3 Common & Costly Mistakes in B2B Content Marketing

Sweet marketing techniques turn sour when quantity overwhelms quality. Pop-up ads were a good idea until they started popping up everywhere. Likewise, email has become difficult to pull off because spammers have throttled it: spam now represents almost 57 percent of worldwide email traffic!

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The same thing is happening in content marketing.  In 2014, Mark Schaefer famously wrote about content shock, which in his words, is occurring because “exponentially increasing volumes of content intersect our limited human capacity to consume it.” If you think your content will get noticed, consider the competition.

With so much content competing for attention, how can a B2B organization’s content get noticed? Even more important, how can its content generate significant, measurable results? Here are three common mistakes that completely undermine content marketing in the B2B world. Avoid these errors and you actually stand a great chance of success.

Mistake 1: Shotguns Aimed at the Wrong Targets

You would think a company launching a blog or Facebook page because everyone else is doing it is rather flimsy reasoning. At our agency, where we’ve talked to prospective B2B clients day in and day out since the early ’00s, this is exactly what happens all the time. Companies cannot resist chasing the new, shiny object out of fear of falling behind the competition or missing out on a magic marketing bullet (which doesn’t exist, by the way).

Source: http://www.toprankblog.com/2015/09/b2b-content-marketing-statistics-2016/

The first thing a B2B needs to figure out, before spending a dime creating content, is to figure out where the target audience is, and where it will pay attention to your message. Are your prospects hanging around on Twitter or Facebook all day? Possibly not. Are they interested in talking about HVAC systems or industrial packaging on Twitter or Facebook? Probably not.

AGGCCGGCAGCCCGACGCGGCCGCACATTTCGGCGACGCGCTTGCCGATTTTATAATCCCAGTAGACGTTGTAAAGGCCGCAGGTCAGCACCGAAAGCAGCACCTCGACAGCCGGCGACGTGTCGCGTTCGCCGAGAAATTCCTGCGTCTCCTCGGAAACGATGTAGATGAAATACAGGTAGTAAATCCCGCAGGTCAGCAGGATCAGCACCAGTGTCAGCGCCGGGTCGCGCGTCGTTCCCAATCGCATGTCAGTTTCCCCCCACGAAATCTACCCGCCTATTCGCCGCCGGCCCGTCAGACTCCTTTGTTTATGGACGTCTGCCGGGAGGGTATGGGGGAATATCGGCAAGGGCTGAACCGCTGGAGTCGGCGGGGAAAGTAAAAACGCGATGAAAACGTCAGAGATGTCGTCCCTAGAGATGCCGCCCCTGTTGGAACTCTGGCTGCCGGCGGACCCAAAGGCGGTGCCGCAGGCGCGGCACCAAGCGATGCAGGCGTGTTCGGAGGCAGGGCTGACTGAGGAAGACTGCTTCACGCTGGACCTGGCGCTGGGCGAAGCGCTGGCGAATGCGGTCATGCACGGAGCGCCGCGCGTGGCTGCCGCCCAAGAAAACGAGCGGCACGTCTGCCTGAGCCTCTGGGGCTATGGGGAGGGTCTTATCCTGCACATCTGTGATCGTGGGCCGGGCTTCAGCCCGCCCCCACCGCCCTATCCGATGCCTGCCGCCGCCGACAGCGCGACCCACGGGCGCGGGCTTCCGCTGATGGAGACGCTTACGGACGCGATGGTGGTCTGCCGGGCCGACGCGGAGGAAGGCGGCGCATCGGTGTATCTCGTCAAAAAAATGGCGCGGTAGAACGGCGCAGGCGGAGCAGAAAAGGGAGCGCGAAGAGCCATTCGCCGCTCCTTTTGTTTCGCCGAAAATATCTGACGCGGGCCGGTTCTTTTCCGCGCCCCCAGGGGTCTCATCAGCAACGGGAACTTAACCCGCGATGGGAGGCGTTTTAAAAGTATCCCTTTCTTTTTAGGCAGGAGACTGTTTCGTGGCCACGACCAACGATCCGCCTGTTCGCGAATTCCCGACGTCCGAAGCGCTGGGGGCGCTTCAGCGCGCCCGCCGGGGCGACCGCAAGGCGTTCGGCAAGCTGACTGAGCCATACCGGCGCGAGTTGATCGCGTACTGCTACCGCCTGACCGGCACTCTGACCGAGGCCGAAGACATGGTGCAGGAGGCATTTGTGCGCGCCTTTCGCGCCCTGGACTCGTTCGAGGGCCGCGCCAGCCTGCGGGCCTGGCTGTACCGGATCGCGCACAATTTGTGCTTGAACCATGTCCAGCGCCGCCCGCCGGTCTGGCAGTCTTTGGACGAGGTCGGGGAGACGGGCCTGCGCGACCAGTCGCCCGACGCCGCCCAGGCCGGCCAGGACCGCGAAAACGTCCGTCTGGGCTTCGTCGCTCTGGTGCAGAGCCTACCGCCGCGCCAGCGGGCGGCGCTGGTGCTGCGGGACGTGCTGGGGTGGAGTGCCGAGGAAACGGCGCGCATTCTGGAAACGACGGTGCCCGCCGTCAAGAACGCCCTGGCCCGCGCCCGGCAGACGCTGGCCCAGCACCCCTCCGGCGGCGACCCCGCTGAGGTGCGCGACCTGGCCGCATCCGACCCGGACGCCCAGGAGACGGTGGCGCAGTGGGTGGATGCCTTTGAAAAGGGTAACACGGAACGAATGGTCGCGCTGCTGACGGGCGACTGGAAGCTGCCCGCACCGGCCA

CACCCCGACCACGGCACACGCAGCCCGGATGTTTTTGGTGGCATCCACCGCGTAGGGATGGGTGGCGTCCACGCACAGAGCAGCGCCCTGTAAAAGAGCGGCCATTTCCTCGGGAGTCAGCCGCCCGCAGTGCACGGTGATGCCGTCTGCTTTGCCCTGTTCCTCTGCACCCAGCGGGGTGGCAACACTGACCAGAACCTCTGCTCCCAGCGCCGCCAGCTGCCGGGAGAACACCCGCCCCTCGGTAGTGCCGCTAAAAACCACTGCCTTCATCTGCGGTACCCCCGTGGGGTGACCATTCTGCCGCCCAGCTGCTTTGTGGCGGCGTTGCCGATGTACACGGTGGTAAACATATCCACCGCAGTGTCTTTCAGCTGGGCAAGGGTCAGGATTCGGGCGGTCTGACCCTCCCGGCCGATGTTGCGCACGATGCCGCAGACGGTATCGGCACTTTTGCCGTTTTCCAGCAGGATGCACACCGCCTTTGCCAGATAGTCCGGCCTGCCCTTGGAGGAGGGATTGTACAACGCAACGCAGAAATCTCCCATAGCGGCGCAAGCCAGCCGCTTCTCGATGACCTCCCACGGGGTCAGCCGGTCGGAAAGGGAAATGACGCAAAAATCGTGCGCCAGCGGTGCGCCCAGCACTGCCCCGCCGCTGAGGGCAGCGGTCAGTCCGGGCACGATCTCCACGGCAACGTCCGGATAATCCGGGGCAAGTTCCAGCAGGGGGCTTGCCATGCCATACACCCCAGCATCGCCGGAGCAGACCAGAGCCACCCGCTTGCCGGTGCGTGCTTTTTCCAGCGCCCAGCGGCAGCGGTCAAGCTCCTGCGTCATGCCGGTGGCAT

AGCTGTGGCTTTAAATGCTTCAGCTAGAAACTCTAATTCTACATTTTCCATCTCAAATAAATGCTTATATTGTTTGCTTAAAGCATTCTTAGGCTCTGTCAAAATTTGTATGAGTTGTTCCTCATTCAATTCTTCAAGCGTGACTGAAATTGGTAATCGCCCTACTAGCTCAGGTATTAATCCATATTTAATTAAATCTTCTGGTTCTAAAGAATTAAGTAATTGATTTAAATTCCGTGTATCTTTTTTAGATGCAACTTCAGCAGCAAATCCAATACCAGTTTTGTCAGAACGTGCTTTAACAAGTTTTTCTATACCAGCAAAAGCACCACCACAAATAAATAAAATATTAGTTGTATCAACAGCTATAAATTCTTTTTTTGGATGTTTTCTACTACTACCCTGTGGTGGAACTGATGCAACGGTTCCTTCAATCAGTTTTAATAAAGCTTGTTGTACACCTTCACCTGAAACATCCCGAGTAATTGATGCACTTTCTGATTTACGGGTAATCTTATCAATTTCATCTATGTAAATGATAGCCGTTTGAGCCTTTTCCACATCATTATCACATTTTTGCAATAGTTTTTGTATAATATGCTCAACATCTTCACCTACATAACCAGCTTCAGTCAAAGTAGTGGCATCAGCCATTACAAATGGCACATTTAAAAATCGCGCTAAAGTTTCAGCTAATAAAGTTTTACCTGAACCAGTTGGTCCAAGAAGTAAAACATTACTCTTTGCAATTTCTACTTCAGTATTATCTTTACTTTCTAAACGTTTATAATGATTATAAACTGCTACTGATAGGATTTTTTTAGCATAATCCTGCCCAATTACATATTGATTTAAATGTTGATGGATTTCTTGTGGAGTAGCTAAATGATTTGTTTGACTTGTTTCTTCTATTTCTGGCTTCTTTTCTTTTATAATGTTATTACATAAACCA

On the other hand, B2B prospects certainly use email. Thus, they may have interest in subscribing to a newsletter or blog, under the right circumstances. They may be interested in consuming content on LinkedIn, under the right circumstances. They may even be receptive to consuming content on Twitter, Facebook and other social channels, under the right circumstances.

What are the right circumstances? The right circumstances are you, the publisher, building a community that is engaged and has a shared interest.Image result for b2b content statsFor instance, the goal on Twitter should not be to get 10,000 followers; it should be to get 50-500 followers who need your product/service, and are eager to talk about it. Maybe these 50-500 followers are interested in only one aspect of your product/service offering, which doesn’t matter as long as they are engaged.

If you can build such a community, your followers will read, share and hopefully act on (see #2) your content, generating sales leads, brand awareness or whatever other goals you have for your content marketing campaign. Instead of producing “shotgun” content covering 1,000 topics, you will produce “rifle” content zeroed in on the aspects of your company, products, services and industry that matter to your targeted audience.

If you can’t build such a community, fold the tent. Move to another channel. There’s no value in producing content for an indifferent audience. All it does is drain your valuable marketing resources.

Mistake 2: No Conversion Message

Along with creating highly relevant and useful content for an engaged audience, it’s imperative for content to have effective conversion messaging. Winding up a blog post with a halfhearted, “Call to learn more” is not an effective conversion message, and yet something like this is exactly what many B2Bs do with respect to all of their on-site and off-site marketing content. If this is what you are doing: